Sounds change. Leaf blowers swap out lawn mowers. Crickets are quiet. Flies no longer buzz. The crackling of dry leaves under my feet tingle my senses. I’m ready to make a pile of leaves and jump in the center. Now who will join me?

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by on Nov.13, 2010, under Random Writings on Relationship

As with any relationship, this one continues to evolve.  Surprises occur, some I like and some I don’t.  Cancer doesn’t care about my opinion.  It just is.  Or is it?  One thing I know for sure: I’m in this to learn.  This crash course in life has provided enormous opportunities to widen my scope.

No advanced doctorate degree could be more intense.  My cancer education has been on a physical, mental, emotional, and spiritual scale.

It started with a routine chest CT scan six months ago.  The radiology department had scanned from chest to kidneys.  Three weeks after the scan, I managed to get an appointment to hear the scan results. “Look, you’ve got cancer in both kidneys,” exclaimed my pulmonologist.  Excitedly, she pointed to a screen with black, gray and white marks on it.  I took her word for it. Not sharing her enthusiasm, I didn’t react.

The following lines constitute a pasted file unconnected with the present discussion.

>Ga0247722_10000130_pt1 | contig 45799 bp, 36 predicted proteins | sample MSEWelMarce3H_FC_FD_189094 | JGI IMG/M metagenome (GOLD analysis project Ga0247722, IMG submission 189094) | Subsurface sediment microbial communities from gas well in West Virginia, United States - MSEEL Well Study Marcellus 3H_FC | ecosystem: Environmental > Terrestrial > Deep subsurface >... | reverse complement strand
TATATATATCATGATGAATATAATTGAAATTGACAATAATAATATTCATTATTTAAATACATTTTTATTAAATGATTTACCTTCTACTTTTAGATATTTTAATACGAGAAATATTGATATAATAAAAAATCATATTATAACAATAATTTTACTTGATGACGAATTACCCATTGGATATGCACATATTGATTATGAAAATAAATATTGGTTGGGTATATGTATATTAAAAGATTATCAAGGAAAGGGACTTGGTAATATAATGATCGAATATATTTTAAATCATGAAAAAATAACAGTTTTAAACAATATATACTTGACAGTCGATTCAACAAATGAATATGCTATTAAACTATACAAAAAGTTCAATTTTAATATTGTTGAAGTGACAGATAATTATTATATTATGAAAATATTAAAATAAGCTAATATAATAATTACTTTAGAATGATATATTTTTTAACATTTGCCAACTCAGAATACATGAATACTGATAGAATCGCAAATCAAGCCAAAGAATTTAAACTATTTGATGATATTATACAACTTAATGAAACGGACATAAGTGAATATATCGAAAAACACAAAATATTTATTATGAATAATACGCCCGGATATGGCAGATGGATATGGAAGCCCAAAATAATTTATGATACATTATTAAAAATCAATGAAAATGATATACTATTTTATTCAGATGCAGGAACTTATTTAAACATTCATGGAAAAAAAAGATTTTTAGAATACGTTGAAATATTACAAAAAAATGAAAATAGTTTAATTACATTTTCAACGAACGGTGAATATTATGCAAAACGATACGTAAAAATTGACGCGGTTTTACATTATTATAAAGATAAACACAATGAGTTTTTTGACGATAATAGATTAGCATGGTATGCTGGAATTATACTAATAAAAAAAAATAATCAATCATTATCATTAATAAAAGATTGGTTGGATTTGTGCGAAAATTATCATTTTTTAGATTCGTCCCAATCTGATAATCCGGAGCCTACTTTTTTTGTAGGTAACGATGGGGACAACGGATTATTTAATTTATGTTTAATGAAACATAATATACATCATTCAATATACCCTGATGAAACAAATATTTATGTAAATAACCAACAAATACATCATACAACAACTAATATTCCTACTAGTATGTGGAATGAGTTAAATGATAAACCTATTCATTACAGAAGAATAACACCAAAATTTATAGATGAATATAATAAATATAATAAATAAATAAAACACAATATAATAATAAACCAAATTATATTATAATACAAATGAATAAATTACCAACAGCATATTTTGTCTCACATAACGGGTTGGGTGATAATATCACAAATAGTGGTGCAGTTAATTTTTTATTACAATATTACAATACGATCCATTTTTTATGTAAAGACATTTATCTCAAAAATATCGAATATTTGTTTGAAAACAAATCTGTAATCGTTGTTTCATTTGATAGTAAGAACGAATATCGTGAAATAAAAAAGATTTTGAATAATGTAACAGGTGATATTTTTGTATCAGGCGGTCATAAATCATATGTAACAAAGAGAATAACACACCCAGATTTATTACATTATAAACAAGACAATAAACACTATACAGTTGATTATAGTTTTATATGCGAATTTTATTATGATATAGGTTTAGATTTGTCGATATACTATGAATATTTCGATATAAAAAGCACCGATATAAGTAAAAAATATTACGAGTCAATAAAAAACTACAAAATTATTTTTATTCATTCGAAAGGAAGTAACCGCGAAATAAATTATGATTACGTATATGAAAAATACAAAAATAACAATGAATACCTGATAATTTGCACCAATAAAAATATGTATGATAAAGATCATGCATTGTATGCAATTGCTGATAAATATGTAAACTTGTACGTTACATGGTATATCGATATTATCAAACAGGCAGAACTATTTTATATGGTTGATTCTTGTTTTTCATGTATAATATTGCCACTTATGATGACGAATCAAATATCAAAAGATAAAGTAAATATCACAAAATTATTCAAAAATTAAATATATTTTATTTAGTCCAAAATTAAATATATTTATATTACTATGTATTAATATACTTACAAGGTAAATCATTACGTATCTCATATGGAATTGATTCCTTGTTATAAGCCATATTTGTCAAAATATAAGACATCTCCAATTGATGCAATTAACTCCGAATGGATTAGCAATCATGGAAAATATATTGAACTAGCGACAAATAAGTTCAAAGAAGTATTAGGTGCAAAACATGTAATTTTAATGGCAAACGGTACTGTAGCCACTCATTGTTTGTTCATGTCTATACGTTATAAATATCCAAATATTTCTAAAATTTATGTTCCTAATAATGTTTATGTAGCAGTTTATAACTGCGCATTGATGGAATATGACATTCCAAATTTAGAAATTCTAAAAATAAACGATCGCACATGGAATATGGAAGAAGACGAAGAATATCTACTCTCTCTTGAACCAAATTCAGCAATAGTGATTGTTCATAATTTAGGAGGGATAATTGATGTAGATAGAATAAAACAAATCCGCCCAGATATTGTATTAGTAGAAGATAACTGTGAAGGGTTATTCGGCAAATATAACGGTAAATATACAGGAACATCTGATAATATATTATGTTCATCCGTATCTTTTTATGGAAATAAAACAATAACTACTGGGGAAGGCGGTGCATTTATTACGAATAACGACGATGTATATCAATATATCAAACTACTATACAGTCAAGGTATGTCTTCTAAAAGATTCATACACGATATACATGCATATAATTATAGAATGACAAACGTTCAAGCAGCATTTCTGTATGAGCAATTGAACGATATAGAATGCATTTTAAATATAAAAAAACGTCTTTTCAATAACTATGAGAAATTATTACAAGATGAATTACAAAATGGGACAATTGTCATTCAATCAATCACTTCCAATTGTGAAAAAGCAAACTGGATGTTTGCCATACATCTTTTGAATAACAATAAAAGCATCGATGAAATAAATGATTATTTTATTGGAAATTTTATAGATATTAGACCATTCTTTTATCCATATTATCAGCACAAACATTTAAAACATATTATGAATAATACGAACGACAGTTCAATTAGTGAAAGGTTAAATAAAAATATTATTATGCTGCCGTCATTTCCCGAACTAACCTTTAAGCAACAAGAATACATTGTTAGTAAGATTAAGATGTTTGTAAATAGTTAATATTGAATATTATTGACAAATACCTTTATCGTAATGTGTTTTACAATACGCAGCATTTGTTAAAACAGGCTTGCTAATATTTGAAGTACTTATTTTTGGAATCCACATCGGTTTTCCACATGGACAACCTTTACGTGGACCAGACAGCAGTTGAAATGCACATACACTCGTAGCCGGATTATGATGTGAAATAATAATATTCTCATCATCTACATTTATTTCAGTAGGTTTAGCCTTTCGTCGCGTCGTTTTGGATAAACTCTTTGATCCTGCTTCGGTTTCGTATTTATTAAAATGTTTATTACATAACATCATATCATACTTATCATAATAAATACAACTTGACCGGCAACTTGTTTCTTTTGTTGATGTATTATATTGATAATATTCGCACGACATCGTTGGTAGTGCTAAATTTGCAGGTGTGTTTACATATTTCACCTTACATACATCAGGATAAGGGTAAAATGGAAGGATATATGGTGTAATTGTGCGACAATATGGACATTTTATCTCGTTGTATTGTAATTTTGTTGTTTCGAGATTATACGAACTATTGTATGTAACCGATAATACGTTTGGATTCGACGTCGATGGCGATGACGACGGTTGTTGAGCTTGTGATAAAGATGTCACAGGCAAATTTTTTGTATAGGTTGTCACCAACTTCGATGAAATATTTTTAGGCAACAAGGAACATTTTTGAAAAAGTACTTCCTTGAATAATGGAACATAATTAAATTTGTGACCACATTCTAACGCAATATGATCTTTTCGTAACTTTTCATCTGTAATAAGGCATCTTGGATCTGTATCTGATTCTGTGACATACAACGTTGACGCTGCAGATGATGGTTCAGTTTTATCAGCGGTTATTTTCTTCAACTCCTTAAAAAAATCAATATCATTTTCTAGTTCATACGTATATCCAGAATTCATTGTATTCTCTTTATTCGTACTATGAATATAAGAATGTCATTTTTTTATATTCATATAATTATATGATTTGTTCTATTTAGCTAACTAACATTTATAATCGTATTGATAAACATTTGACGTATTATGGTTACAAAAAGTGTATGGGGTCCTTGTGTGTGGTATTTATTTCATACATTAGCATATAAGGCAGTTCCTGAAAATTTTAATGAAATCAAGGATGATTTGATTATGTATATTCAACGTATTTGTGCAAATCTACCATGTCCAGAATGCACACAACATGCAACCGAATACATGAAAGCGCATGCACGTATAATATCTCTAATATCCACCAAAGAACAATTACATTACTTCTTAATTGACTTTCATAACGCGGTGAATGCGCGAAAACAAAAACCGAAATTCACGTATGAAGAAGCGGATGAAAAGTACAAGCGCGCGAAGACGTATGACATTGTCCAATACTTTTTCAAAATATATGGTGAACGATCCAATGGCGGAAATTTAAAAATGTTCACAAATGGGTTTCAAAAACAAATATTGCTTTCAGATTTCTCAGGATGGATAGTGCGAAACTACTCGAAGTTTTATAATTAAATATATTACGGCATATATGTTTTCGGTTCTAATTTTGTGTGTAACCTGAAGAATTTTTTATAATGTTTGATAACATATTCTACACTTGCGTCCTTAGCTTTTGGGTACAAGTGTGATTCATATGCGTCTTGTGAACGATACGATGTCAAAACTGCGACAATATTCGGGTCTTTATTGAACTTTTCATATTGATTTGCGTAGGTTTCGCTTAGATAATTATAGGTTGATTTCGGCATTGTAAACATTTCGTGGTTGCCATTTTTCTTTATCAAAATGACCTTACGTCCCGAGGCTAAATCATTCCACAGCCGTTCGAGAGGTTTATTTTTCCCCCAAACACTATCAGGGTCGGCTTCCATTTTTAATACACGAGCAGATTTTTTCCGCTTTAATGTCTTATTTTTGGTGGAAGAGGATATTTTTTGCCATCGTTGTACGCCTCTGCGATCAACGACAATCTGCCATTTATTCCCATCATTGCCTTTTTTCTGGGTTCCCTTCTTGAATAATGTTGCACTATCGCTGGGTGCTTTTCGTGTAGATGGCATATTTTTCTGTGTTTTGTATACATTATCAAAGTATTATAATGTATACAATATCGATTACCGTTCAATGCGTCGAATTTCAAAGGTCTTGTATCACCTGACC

There was no time to talk about my lungs on that visit. Rather, there was a flurry of activity around scheduling an abdomen scan to see the kidney more clearly. Within a week it was confirmed that I needed a specialist.

My history kept me calm and objective.  In 1991, I had been diagnosed with lung cancer. I had been coughing up blood from my lungs, something that was not new.  After a CT scan, the pulmonologist at the time, told me I needed surgery to remove my whole right lung.  I took the CT scan to a second pulmonologist who said: “Yes, it could be cancer. And with your lungs, the surgery could kill you.”